On the other hand though, it has been questioned as to whether Henry's success has been overstated. The view of Henry VII as a financial genius arose from the writings of Francis Bacon in the 17th century and it is still debateable as to how much "reasearch" he actually conducted. As well as this, it is important to note that in comparison to other contempory monarchs, Henry was significantly poorer. In 1509, Henry VII had an income of £113,000. By comparison, Louis of France had an income in the same period of £800,000. This means that relatively, Henry was not a major success at increasing the wealth of the crown.

Overall though, Henry still achieved solvency during his reign, a considerable achievement after recieving a bankrupt throne. However, other in the context of being a monarch from that period he was not successful, earning substantionally less than others such as the French king.


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Asterisk49
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(Original post by sighnomore)
Just felt I could throw in some predictions as to what it coming up.

Since trade came up in January and they tend to avoid putting it in, and my history teacher thinks it is unlikely. She's a whizz at what's came up and her predictions are what I'm going by. We have a feeling that there will be a consolidation of power as question 1 and Wolsey's fall from power in probably going to be question 3. Not too sure about question 2, she has a feeling it might be rebellions, or even a general question about the whole of his reign. The Jan 13 paper seems to have an odd structure because the first question is normally about richard/early consolidation of power, the second is henry VII as a whole (usually focussing in on specific bits) and the third Wolsey/Henry VIII.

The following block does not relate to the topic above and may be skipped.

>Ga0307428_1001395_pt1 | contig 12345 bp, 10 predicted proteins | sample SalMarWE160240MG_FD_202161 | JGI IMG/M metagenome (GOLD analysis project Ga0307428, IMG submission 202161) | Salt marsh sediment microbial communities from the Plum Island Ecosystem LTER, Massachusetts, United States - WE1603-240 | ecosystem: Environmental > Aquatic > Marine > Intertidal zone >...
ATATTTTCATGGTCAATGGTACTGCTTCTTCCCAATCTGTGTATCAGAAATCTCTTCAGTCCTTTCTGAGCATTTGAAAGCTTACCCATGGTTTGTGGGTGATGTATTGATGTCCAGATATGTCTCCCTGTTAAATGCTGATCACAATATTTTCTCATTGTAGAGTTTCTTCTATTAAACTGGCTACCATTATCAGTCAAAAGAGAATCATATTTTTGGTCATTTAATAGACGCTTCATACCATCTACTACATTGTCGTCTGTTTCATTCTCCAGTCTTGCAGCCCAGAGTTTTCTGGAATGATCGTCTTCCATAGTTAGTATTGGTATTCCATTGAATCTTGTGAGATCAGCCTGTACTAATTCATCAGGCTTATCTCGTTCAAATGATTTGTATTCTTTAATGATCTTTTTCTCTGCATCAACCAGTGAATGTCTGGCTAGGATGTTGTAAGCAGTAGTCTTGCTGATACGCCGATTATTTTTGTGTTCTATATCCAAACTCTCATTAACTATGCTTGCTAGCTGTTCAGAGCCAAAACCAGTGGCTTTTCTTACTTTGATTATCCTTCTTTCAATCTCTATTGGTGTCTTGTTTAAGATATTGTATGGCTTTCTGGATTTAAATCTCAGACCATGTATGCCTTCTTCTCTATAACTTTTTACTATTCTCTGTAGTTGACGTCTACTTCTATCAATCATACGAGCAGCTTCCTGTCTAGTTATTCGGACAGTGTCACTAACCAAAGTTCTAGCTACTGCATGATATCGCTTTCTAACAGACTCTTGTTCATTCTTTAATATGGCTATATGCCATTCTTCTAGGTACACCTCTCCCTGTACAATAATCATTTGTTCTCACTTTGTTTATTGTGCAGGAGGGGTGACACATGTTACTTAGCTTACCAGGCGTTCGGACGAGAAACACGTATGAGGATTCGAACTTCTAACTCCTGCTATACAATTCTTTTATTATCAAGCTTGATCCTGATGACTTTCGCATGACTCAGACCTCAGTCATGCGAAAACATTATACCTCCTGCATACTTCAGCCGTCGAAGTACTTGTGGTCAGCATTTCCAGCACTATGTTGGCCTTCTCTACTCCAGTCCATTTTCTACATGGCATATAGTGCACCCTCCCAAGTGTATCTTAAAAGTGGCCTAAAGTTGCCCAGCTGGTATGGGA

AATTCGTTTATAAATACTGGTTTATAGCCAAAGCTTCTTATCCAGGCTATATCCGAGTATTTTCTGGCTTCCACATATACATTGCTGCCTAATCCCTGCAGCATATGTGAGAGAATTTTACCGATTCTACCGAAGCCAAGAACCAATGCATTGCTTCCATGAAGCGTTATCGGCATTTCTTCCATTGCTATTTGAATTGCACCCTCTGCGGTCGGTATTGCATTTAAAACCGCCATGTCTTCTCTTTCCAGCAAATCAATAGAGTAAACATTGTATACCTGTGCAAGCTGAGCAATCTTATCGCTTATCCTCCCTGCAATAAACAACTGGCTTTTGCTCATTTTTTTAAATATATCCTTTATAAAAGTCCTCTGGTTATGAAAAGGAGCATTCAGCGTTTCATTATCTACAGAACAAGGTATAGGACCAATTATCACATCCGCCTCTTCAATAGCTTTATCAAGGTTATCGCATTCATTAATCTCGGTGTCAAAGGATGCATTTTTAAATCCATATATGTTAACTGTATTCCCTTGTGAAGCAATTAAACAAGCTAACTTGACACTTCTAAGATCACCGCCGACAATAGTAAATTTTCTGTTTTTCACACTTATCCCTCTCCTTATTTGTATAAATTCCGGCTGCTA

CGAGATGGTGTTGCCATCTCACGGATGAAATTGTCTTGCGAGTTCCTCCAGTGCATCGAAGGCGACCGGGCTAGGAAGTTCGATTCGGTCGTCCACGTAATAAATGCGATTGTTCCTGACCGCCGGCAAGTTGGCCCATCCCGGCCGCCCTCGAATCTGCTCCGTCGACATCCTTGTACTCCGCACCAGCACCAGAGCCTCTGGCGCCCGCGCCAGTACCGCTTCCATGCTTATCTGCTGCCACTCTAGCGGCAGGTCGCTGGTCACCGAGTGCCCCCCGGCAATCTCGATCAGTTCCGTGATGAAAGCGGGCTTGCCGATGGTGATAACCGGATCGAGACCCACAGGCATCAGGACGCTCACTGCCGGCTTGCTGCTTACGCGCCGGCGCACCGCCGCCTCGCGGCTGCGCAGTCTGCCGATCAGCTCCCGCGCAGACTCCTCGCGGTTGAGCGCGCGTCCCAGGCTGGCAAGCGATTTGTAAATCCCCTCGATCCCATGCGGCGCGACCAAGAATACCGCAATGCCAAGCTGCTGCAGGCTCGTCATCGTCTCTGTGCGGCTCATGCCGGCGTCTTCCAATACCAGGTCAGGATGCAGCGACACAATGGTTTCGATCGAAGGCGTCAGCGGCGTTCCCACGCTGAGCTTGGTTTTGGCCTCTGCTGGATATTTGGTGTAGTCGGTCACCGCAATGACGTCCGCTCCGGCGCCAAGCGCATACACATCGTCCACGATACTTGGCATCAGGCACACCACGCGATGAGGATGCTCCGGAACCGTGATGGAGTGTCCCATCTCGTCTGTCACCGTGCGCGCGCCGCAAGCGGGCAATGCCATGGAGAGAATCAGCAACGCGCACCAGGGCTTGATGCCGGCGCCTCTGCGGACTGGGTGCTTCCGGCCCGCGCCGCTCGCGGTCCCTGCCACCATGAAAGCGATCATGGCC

I'm just hoping that the 12 markers are nice, they sometimes throw in deliberately narrow ones (like the one about the Cornish rebellion and Empson and Dudley's execution).

But my class is starting to panic because there is SO MUCH to learn. I've gone through the textbook once, wrote notes and learnt them and am hoping to learn it again by the end of the week. But my head is about to explode! Plus, the timings for the exam are ridiculous! I could do with an extra 15 mins like in paper 2, just to make sure I haven't made a stupid mistake anywhere. Or is it just me?
I felt like somebody I knew had died once I saw we only had 75 minutes.

Picture how I felt 2 weeks back:
On average, it took me about 30 mins to answer a 24 marker.
This means I would have 15 mins to do both 12... Except it was taking me about 20 to do those.


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AllTimeJo
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Hey I'm sitting this exam too, we've been told to spend 12 minutes on the 12 markers and 24 minutes on the 24 marker which will leave about 3 minutes ish for anything to be added, although I'm still not sure how we're supposed to do that D:

Our teacher gave us this sheet of things to revise, I'm not sure quite how much this will help you but it can't hurt I guess.